Are your drivers trying to beat the summer heat by sitting in idling trucks with the air conditioning blasting? Employee satisfaction is key to retaining good drivers, but excessive idling may be costing you more than you think.
Unnecessary idling wastes fuel and increases maintenance costs. Here'۪s what you need to know to help save money at the pump and extend the life of your vehicles this summer.
Top costs of excessive idling.
Many drivers keep their engines running to power heating and cooling systems during lunch breaks, or while they'۪re interacting with customers.
But idling comes at a cost.
Many trucks idle up to eight hours per day. This costs fleet owners and operators $5,000 to $12,000 in fuel per truck each year, according to Engines Off!, a Colorado government campaign to reduce vehicle idling.
Excessive engine idling can also increase maintenance costs for your fleet, according to the New England region of the U.S. Environmental Protection Agency.
- Idling causes more damage than stopping and starting an engine.
- The American Trucking Association estimates that idling can increase maintenance costs by $2,000 per vehicle per year and shorten the life of an engine.
- Idling causes twice as much wear and tear on internal parts as driving at normal speeds.
Excessive idling is against the law in many jurisdictions.
Excessive idling isn'۪t just an expensive practice. It'۪s against the law in many places around the country, according to the American Transportation Research Institute.
In an effort to reduce air pollution, eighteen states have passed anti-idling laws. California, Connecticut, Delaware, Maine, Maryland, Massachusetts, Nevada, New Hampshire, New Jersey, North Carolina, New York, Oregon, Pennsylvania, Rhode Island, South Carolina, Vermont, Virginia and West Virginia impose fines of up to $25,000 for breaking anti-idling laws. Idling is also regulated on a local level in more than 80 cities and counties.
Regulations vary, but most jurisdictions allow a maximum of either three or five minutes of idling. Several districts, such as Philadelphia, Pennsylvania, provide no exemptions.
In many ways, decreasing idle time is a win-win. It can save your organization money while helping to improve the air quality where your vehicles operate.
Tips to help reduce idle time.
Reducing idle time starts with your drivers. There are small behavioral adjustments they can make that could add up to big savings for your business. These include turning off engines when vehicles are not in motion, following manufacturer recommendations for minimum warm-up time and obeying local anti-idling laws.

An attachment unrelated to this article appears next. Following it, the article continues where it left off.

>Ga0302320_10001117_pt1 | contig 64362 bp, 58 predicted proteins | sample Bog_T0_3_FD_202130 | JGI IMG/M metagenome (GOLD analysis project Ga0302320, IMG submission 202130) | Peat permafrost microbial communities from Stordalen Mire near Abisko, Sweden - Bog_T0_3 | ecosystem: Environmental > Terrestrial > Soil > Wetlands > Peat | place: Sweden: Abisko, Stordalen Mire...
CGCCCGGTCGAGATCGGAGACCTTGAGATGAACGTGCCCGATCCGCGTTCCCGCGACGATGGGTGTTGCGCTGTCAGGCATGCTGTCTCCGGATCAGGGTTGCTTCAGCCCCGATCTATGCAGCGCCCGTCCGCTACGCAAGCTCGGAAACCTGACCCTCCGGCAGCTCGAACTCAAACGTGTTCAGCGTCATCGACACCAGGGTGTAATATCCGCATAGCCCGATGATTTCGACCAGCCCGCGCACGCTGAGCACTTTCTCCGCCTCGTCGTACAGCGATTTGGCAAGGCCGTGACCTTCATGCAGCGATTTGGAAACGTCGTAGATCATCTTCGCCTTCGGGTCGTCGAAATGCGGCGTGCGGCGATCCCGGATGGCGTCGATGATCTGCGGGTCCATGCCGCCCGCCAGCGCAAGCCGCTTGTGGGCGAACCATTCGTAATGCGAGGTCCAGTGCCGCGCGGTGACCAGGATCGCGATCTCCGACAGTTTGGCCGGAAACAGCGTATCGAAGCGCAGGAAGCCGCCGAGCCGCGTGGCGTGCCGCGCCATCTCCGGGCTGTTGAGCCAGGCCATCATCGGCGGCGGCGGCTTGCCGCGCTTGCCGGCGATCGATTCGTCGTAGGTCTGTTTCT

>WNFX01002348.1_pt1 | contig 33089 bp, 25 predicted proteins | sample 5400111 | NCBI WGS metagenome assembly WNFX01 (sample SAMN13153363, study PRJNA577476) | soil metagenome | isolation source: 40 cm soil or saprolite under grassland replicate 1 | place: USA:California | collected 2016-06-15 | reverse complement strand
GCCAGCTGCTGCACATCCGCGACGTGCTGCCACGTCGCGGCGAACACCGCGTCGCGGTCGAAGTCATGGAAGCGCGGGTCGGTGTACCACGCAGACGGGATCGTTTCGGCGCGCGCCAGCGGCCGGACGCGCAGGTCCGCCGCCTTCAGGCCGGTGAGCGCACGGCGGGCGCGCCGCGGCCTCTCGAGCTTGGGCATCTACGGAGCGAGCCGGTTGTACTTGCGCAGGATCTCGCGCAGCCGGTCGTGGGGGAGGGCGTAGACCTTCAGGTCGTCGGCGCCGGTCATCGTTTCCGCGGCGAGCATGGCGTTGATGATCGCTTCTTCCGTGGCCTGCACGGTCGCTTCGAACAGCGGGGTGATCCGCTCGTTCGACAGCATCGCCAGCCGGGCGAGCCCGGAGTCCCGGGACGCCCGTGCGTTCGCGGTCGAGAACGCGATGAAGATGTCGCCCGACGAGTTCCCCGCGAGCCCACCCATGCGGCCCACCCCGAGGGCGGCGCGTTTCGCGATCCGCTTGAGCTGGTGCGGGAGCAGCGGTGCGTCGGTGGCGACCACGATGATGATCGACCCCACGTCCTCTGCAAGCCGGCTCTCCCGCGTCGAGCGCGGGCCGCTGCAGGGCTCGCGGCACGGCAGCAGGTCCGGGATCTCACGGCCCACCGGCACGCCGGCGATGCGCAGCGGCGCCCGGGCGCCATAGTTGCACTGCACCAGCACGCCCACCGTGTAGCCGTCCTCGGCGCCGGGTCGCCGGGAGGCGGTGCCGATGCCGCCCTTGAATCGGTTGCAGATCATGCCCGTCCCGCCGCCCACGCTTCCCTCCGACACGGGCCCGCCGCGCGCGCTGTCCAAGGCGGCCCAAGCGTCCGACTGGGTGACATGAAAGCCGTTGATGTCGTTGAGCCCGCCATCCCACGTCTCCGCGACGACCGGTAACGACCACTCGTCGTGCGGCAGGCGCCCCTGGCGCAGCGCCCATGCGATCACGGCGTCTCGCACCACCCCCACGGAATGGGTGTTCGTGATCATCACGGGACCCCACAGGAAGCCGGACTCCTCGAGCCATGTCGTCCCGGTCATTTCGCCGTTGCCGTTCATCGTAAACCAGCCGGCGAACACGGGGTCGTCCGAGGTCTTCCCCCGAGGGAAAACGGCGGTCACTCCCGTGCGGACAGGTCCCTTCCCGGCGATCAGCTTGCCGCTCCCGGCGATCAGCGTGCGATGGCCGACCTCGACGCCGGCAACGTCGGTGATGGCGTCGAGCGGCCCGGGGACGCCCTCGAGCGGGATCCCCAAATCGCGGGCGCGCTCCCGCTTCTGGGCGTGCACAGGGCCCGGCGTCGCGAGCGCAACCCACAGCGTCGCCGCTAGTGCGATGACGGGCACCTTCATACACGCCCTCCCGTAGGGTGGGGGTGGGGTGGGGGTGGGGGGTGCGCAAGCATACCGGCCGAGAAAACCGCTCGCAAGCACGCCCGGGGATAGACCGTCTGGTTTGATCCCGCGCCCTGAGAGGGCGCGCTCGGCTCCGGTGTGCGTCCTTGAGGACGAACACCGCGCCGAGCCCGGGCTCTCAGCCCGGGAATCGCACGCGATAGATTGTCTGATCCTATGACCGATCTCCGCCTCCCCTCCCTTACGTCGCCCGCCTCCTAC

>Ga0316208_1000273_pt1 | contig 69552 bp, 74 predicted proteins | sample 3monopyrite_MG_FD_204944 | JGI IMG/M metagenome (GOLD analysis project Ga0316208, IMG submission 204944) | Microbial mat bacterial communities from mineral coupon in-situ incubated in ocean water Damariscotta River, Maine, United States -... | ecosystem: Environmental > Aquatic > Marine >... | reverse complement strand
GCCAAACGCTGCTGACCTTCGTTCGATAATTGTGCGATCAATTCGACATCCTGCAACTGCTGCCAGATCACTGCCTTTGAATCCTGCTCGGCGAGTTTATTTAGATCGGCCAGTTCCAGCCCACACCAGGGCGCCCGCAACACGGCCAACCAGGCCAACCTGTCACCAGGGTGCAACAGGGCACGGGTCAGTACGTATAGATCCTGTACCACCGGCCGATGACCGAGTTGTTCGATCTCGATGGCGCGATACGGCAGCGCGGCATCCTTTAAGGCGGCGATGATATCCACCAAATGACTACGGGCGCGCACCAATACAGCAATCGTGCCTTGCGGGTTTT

Fleet owners and operators can also lower idle time with Networkfleet'۪s fleet management solution. Networkfleet offers several ways to manage your vehicles and their drivers:
- Alerts. Receive notifications via email or text message when any vehicle in your fleet idles over a period of time you choose, exceeds a speed you set, enters or exits a geofence or operates a vehicle during unauthorized hours.
- Reports. Help manage driver behavior with informative, customizable reports about idle time, speed violations, stops, routes and more.
- Vehicle performance. Monitor fuel economy, fuel efficiency trends and the speeding history of every vehicle in your fleet.
- Maintenance alerts. Help lower costs with a preventive maintenance program. Receive automatic engine diagnostic alerts, track service records and set reminders for oil changes, tune-ups and other routine maintenance.
- Safety management. Help protect your vehicles and drivers with safety management tools like emergency roadside assistance, vehicle theft alerts and remote monitoring. Help protect your drivers from false claims by monitoring time of arrival, speed and more.
- A good way to get drivers excited about reducing idle time is to incentivize responsible behavior. Creating a contest, with a reward for the driver with the lowest idle time, can help reduce idling and create a culture that promotes efficiency.
Better manage your fleet idling costs with Networkfleet.